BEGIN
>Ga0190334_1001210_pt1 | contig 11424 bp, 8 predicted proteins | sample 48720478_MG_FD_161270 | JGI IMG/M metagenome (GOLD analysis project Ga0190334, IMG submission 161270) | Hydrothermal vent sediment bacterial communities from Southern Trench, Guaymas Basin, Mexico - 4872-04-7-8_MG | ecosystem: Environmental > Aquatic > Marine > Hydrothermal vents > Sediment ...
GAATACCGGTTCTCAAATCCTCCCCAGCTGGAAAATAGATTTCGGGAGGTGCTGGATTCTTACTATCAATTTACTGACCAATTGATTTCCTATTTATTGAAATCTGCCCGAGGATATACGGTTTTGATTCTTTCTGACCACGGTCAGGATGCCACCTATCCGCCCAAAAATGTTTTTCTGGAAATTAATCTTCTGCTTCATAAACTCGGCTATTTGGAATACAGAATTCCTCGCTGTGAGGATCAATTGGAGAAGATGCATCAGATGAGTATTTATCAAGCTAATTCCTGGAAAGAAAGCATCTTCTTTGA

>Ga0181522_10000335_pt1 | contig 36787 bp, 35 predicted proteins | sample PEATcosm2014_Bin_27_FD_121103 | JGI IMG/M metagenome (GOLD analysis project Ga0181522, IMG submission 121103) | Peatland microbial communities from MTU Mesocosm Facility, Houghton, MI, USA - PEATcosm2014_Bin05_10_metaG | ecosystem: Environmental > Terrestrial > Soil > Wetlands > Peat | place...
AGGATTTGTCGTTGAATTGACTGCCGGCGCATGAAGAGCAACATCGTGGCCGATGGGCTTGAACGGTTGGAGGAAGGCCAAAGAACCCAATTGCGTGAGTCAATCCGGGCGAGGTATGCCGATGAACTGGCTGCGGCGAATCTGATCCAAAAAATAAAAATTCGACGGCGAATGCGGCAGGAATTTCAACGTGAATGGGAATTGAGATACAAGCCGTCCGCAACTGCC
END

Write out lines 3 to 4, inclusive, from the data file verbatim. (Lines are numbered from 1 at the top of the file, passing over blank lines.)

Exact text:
>Ga0181522_10000335_pt1 | contig 36787 bp, 35 predicted proteins | sample PEATcosm2014_Bin_27_FD_121103 | JGI IMG/M metagenome (GOLD analysis project Ga0181522, IMG submission 121103) | Peatland microbial communities from MTU Mesocosm Facility, Houghton, MI, USA - PEATcosm2014_Bin05_10_metaG | ecosystem: Environmental > Terrestrial > Soil > Wetlands > Peat | place...
AGGATTTGTCGTTGAATTGACTGCCGGCGCATGAAGAGCAACATCGTGGCCGATGGGCTTGAACGGTTGGAGGAAGGCCAAAGAACCCAATTGCGTGAGTCAATCCGGGCGAGGTATGCCGATGAACTGGCTGCGGCGAATCTGATCCAAAAAATAAAAATTCGACGGCGAATGCGGCAGGAATTTCAACGTGAATGGGAATTGAGATACAAGCCGTCCGCAACTGCC